Ralph Waldo Emerson sounded the rallying cry for innovators: “Build a better mousetrap, and the world will beat a path to your door.” To the sorrow of many who developed their own form of a better mousetrap, it usually does not work out that way—certainly not as smoothly as they expected. The world shrugs, and those eager to launch “the next big thing” feel misled.
Emerson’s essays encourage us to act on our flickers of genius, and many on the visionary path attest to his motivating influence on them. His abiding gift is urging us to roll up our sleeves and do something about our inspired visions. If Emerson’s advice is to serve as more than glib rhetoric, however, there better be a mousetrap produced sooner or later.
At a point in my life when I was launching an invention of my own, I had a friend who was a venture capitalist (though not an investor). He told me that before moneymen like him decide whether to back a new product or project, they are especially concerned about the quality of the person behind it.
An invention or untried idea cannot stand on its own without the driving force of a committed and capable champion. Investors are placing their money bet on the person as much as their idea.
They will not risk their money without considering the advocate’s track record: Does the person have the needed skills? Are they capable of working out the nuts and bolts of the endeavor all the way to the payoff? Is this their first mousetrap? As with first love, an upstart creator cannot imagine the world won’t want and embrace what they have done—once the word gets out about how great it is.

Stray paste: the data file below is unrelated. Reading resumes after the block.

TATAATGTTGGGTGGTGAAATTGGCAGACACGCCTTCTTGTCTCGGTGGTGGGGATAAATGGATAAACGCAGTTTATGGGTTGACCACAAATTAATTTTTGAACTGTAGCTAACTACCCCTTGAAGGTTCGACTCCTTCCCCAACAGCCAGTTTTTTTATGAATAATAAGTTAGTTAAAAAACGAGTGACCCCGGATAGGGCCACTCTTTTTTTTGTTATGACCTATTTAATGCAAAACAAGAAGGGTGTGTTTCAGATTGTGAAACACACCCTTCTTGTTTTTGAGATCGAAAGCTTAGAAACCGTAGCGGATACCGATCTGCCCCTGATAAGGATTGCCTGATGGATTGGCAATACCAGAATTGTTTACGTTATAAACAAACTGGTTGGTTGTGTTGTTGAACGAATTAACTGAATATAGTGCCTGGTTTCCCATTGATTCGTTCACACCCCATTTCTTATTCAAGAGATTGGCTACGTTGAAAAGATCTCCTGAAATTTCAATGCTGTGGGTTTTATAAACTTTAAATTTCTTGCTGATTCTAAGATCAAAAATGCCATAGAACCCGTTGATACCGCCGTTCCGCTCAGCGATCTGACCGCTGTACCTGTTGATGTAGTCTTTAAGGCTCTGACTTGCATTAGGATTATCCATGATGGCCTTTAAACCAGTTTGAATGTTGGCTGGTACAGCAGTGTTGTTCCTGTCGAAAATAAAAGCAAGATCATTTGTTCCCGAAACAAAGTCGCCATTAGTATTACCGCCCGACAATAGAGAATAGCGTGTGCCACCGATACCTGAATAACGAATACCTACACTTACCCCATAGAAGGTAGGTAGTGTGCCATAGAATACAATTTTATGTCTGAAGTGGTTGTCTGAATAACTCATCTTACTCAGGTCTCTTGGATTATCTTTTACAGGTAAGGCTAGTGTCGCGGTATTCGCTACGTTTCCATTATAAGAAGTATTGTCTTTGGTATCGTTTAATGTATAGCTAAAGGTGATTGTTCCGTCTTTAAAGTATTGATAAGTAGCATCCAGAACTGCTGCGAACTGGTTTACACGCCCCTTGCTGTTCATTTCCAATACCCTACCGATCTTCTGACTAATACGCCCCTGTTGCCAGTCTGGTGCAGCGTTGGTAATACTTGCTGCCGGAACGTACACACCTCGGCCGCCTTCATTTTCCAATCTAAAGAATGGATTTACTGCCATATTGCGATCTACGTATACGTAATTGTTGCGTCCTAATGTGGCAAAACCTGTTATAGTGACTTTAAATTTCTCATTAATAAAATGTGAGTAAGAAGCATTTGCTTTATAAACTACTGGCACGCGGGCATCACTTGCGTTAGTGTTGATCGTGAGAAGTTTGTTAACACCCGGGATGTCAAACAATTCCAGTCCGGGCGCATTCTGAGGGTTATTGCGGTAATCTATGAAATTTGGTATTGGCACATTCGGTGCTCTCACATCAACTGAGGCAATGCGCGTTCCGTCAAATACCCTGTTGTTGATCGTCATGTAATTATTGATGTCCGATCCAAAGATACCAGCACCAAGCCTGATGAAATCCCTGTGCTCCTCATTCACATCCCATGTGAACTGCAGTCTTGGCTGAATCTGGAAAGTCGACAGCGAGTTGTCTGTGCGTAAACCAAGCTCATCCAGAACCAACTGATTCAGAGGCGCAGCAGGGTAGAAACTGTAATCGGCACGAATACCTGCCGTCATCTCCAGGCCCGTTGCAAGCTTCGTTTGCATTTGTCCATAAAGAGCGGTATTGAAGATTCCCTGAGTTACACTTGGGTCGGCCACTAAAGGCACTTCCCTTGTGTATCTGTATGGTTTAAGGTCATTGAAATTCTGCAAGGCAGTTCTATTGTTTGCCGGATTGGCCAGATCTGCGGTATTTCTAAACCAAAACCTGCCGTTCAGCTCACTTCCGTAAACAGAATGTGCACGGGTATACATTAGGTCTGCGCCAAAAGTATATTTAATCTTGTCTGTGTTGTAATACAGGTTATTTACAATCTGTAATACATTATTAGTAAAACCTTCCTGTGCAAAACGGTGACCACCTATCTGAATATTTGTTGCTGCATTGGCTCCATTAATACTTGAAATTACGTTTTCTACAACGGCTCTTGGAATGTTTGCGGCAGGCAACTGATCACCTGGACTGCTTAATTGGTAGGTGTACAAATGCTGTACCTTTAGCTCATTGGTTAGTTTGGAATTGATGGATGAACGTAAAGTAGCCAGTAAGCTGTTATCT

Has he or she survived the disappointments of that naïve phase (sadder but wiser), then taken an idea through the stages to follow? In sum, how likely is the person to pull it off?
But there is a larger view to notice as well, beyond the practical outcome of the undertaking. While the innovator developed and launched what they assumed was the next eagerly awaited “mousetrap,” they had also been remaking the mousetrap maker (himself or herself).
They were becoming more vision-focused than before. What the person went through in devoted service to their over-riding mission refined their discernment and proficiency. It also expanded their perceptual lens, to bring more kinds of know-how and judgment to bear in any future undertaking.
Less apparent, the person was not simply more capable but was a step removed from their prior frame of reference. They had disengaged from where they started, to some extent, and thereby changed their long-term trajectory.
To paraphrase Emerson, “Build a better mousetrap maker, and the world will beat a pathway to your door.” The world desires and needs better mousetrap makers much more than a larger selection of mousetraps. Anyone who can find original and ingenious solutions to what people want, as well as reinvent who they are in the bargain, is sure to make waves.
This was first published in Naked Visionary © 2012 by Faith Lynella. It has also been reissued as a BonBon in More BonBons